Contrast Enhanced Endoscopic Ultrasound for Vascular Involvement in Pancreatic Lesions
In the US, pancreas cancer is the fifth leading cause of cancer related deaths. It was estimated to have taken 36,800 lives in 2010. Unfortunately, curing pancreatic cancer requires surgical removal. Surgical removal of the pancreas is associated with high morbidity and mortality, as well as high rates of complications. One way to aid surgeons in removing pancreatic tumors is by providing them with a good idea of where the tumor is located and what surrounding structures are involved. This currently happens through many different modalities of imaging; usually computed tomography (CT) and endoscopic ultrasound. Even with these forms of imaging (and sometimes others), surgeons will occasionally open a patient and find that the tumor cannot be removed due to its involvement with surrounding structures.
One way to avoid potentially unnecessary procedures or to help a surgeon navigate this delicate procedure would be to provide more detailed information about the tumor. Several of the techniques currently used to image the body have rapidly advanced over recent years. Typical advancements come through better resolution of the images or contrast to enhance desired parts of the images. Ultrasound has not seen such a two pronged advance. Ultrasound has seen substantial advances in resolution to enhance picture quality, but contrast has not been used clinically to assess pancreatic masses whereas it is for cardiologists to use contrast to look at potential defects in the heart.
The contrast that is used with ultrasound is different from that of CT scans. CT scanners use a dye that can be potentially hazardous. This dye can lead to serious kidney damage in some patients. Ultrasound contrast, on the other hand, is made of small micro bubbles filled with a harmless gas. Because of the way ultrasound works, these micro bubbles reflect the sound waves differently than the surrounding tissue and thus provide contrast between normal tissue and abnormal tissue. The contrast used in this study, Definity, and is the same contrast used by Cardiologists.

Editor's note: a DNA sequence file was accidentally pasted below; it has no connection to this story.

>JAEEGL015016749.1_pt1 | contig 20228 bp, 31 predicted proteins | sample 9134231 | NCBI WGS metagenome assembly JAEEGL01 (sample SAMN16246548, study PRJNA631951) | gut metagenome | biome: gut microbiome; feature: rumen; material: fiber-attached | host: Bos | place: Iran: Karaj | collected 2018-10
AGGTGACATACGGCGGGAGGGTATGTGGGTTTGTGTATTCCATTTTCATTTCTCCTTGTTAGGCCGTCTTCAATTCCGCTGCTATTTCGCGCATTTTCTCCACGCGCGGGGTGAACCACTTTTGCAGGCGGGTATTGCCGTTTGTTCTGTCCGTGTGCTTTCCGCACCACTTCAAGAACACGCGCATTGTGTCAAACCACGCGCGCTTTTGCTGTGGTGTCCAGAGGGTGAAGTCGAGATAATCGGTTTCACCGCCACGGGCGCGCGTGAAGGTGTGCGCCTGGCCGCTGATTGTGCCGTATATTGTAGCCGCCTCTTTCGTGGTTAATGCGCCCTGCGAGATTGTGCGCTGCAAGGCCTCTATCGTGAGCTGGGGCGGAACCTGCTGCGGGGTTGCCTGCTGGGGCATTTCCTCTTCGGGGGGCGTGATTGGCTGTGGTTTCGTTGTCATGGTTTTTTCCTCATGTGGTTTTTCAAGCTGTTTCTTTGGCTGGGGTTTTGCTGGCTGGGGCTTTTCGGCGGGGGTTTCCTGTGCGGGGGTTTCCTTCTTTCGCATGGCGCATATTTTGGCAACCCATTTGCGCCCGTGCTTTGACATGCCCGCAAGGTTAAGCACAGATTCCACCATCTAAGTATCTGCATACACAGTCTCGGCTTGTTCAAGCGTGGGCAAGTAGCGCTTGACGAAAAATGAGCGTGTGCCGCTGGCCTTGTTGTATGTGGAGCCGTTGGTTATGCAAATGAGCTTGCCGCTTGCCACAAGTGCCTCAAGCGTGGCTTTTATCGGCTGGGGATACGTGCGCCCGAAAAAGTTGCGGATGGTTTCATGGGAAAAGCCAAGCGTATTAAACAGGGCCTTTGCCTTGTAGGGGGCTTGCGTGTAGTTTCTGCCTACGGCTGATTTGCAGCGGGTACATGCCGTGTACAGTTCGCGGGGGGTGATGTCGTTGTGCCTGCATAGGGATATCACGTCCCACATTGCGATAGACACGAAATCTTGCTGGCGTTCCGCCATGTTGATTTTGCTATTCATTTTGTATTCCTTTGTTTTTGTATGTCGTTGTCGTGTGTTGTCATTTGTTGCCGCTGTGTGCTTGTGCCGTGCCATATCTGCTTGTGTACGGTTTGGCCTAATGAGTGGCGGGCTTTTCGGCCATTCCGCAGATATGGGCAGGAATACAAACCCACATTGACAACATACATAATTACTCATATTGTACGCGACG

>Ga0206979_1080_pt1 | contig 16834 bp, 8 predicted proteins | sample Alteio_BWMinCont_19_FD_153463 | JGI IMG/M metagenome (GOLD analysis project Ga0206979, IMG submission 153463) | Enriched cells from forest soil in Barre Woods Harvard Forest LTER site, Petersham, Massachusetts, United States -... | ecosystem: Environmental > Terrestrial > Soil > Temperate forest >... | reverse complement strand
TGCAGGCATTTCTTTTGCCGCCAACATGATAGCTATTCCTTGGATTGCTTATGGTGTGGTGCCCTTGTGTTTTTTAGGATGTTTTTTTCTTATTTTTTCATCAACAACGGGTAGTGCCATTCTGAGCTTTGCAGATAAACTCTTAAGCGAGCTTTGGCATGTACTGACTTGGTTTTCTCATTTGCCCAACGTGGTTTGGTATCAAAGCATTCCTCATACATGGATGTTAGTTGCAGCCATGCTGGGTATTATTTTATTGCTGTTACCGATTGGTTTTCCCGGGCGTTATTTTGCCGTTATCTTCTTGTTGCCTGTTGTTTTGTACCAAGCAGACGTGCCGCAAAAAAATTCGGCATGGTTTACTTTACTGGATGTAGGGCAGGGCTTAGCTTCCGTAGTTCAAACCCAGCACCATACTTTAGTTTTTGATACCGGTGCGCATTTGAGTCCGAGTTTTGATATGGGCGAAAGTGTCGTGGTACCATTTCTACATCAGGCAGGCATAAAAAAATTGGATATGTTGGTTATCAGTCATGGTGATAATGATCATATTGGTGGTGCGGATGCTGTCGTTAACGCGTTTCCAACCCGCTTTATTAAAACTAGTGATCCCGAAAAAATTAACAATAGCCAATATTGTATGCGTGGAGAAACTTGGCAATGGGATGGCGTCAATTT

The CE-EUS will be used for research purposes only and will not be used for any clinical decision making. The surgeon will be blinded to the results of the research CE-EUS. The investigators will compare the research pre-operative contrast enhanced endoscopic ultrasounds images with already completed standard-of-care CT scans, the actual pancreatic involvement seen in surgery and the pathology reports.
|Study Design:||Intervention Model: Single Group Assignment
Masking: Open Label
Primary Purpose: Diagnostic
|Official Title:||A Pilot Study of the Effects of Contrast Enhanced Endoscopic Ultrasound on Determining Vascular Involvement in Pancreatic Lesions|
- Lesion Margin [ Time Frame: Up to six months ] [ Designated as safety issue: No ]
- Sequence of filling [ Time Frame: Up to six months ] [ Designated as safety issue: No ]
- Pattern of Perfusion [ Time Frame: Up to six months ] [ Designated as safety issue: No ]
- Degree of venous washout [ Time Frame: Up to six months ] [ Designated as safety issue: No ]
|Study Start Date:||July 2012|
|Estimated Study Completion Date:||July 2013|
|Estimated Primary Completion Date:||July 2013 (Final data collection date for primary outcome measure)|
Patients enrolled in the study will undergo contrast enhanced endoscopic ultrasound of the pancreas with Definity contrast after they have undergone their standard of care endoscopic ultrasound of the pancreas.
Drug: Definity Contrast
While the patient is still sedated from their EUS and before tissue sampling, the patient will receive a dose of Definity intravenously through their peripheral IV access after being agitated. The dose of Definity will be 10 microliters/kg given in one to two doses, and will not exceed 2cc.
Other Name: Definity ultrasound contrast
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Please refer to this study by its ClinicalTrials.gov identifier: NCT01526590
|United States, Vermont|
|Fletcher Allen Healthcare|
|Burlington, Vermont, United States, 05401|
|Principal Investigator:||James Hebert, M.D.||University of Vermont/Fletcher Allen Healthcare|